I’ve been blogging for years. I’ve been reading blogs longer than I’ve been writing them, and I wanted to join in. I felt like I had something to offer, even when my writing wasn’t so refined. I started my first blog on Diaryland when I was 19. It was 10 April 2001. I had printed out some of the ‘best’ (read: not that good in hindsight) entries, and I found the wad of paper when cleaning my spare bedroom over the weekend. My posts were written almost 12 years ago, and though it doesn’t feel like very much time has passed, reading through my words shows just how much I’ve grown.
While I am mindful of being a responsible blogger in my current blogging foray, I had a lot to learn back then. I’d blog about working at a department store, mention other peoples’ names (though seemingly never mine) when they probably didn’t know I was writing about them, and I would copy and paste a lot of sad song lyrics. I’d write about Big Brother and Popstars – two things that I have no interest in now. I did write a lot about Felicity though – that love hasn’t gone.The writing wasn’t great – in fact, it was lazy – with excessive use of “cos”, “kinda” and ellipses… The blog post topics were not so cohesive, some were brief and many were just Twitter-length fleeting thoughts (but not so quick witted) rather than exploring topics on a deeper level. To be honest, it was a boring read. Maybe it’s because I hadn’t had enough life experience as a 19 year old? Or maybe it was because I didn’t give enough of myself on my blog.
What struck me most about these blog posts from 2001 was just how little I revealed about myself. It was as though I kept my online life so separate to my “real life” – I suppose hid my face and any information about my Ichthyosis from the world so that I could be a different person to people I had never met.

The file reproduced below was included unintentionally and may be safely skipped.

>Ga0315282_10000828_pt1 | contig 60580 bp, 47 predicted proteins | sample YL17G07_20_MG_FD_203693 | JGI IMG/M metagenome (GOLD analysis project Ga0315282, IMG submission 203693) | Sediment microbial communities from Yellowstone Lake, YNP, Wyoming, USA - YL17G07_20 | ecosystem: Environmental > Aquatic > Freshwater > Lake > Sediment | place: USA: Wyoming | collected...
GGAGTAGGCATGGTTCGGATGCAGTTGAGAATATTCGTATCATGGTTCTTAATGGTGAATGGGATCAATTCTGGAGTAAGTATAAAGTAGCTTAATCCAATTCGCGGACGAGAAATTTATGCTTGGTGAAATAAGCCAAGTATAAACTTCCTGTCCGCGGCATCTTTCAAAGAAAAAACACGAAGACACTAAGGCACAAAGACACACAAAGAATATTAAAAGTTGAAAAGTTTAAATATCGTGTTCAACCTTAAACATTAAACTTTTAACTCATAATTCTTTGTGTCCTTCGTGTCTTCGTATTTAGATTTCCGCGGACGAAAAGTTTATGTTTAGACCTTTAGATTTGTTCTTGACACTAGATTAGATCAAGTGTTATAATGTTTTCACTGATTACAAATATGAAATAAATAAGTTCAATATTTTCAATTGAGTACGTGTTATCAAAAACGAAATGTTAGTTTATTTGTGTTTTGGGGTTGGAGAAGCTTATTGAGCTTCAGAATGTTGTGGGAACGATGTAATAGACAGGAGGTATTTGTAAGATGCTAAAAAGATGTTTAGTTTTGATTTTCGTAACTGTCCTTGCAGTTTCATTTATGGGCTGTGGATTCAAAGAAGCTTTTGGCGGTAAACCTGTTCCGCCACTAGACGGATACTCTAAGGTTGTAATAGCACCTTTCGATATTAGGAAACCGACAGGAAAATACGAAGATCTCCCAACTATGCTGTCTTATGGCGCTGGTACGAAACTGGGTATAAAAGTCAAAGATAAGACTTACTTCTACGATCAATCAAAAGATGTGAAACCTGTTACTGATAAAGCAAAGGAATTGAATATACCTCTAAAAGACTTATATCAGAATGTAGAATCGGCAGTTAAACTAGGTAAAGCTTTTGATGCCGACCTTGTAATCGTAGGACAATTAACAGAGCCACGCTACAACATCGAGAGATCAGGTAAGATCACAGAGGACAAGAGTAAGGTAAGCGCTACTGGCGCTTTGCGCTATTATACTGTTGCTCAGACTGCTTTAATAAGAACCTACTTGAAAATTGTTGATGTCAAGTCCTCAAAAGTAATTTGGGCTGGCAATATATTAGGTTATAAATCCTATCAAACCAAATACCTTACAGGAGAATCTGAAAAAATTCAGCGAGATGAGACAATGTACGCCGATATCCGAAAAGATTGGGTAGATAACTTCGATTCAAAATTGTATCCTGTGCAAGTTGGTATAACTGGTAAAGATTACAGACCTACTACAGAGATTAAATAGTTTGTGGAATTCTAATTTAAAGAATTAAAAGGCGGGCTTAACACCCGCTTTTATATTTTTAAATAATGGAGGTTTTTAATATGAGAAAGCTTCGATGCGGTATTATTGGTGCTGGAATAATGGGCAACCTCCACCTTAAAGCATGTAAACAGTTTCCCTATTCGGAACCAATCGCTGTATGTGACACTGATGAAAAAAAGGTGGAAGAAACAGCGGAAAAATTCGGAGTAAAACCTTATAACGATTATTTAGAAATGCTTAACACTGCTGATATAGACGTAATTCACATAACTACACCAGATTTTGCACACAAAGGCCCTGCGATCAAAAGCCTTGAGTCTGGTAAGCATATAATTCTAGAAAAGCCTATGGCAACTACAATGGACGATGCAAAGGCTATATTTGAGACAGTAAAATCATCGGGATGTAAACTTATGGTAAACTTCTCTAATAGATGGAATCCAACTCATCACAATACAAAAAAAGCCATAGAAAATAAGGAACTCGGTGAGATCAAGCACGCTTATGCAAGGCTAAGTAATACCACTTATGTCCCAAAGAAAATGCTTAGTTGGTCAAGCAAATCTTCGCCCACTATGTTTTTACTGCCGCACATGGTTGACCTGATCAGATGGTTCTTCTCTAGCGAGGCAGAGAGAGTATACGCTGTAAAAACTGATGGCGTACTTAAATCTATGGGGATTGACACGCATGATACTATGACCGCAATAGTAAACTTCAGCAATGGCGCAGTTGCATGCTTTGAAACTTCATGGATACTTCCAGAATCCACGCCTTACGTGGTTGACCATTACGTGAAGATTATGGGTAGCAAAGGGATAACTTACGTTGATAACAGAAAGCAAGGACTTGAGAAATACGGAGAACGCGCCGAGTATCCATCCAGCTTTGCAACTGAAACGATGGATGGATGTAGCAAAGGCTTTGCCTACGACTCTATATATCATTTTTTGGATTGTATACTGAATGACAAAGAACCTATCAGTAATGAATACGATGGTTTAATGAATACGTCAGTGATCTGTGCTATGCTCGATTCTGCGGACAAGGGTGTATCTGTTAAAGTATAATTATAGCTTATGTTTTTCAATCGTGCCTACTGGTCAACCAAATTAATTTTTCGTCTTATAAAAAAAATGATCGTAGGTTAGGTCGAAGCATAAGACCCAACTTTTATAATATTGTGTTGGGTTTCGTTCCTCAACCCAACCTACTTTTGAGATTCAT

I was so reserved about the real me then. I was too scared to show my face on my blog because I feared no one would like it, just like no one liked it in the world I lived in then.
I blogged about being proud of my low weight and being ashamed of my appearance. Two things I never do now. How I’ve changed – now I edit for better quality writing, and not so much parts of my life I think others won’t accept.
From 5 August 2001:
Seeing I was feeling a bit down, and found out I only weighed 50.5 kg this week, I decided to splurge and buy a Wonka Wicked Choc Mud Sludge bar, because there was a chance of winning a golden ticket.
I wondered why weight was so important to me then? A low weight especially. Did it come down to the magazines I read? Was it the nightclubs I visited, the way I’d get excited that a drunk boy had noticed my cleavage before my face? Was it that I was finally starting to feel like I was fitting, and so had to maintain some sense of normalcy? The way my body feels, moves and copes is far more important to me now.
I remember my online interactions from 1999 to 2001 (and probably beyond) – I’d use ICQ, and later online dating, fall in love with boys on there, they’d reciprocate (I think?), and I’d take a big metaphorical breath before sending them my photo, because I
feared knew they wouldn’t like me beyond my words. Some did. Many didn’t, and openly mocked my appearance
From 4 April 2001:
I get worried about sending people my picture online, so I have devised a strategy to overcome the nerves: I send a pic of me next to a gorgeous person, and that way, the gorgeous person would take the attention away from me. Kinda like a decoy.
There seemed to be a mix of mistrust and kinship in the early days of interacting on the Internet. There probably still is. Mistrust in the sense that you thought anyone you spoke to online could be a murderer or a fraudster, and kinship in that you experience the “oh my god someone relates to how I feel and what I’m experiencing and that’s never happened in my real life before!!”. These two feelings tumbled around each other, never quite stopping to a calm. I didn’t show my face or mention my name on that blog.
I hinted that there may be something wrong with me, that I may look different on that Diaryland blog. But I never came out and said it on that blog, nor the two subsequent blogs I had after that. And then one day I did. I introduced myself in my first post on this blog as having a chronic illness, as looking different. I don’t know what prompted to be so open about my appearance on the internet. I guess it was the realisation that life online was real life. And the more I wrote, the more I became comfortable with the way I look
How long have you been blogging? What does your first blog or blog post say about you? Have you grown through writing?
Kirsty has a little link up over here – how fitting, considering my weekend find!
(Photo by Tash)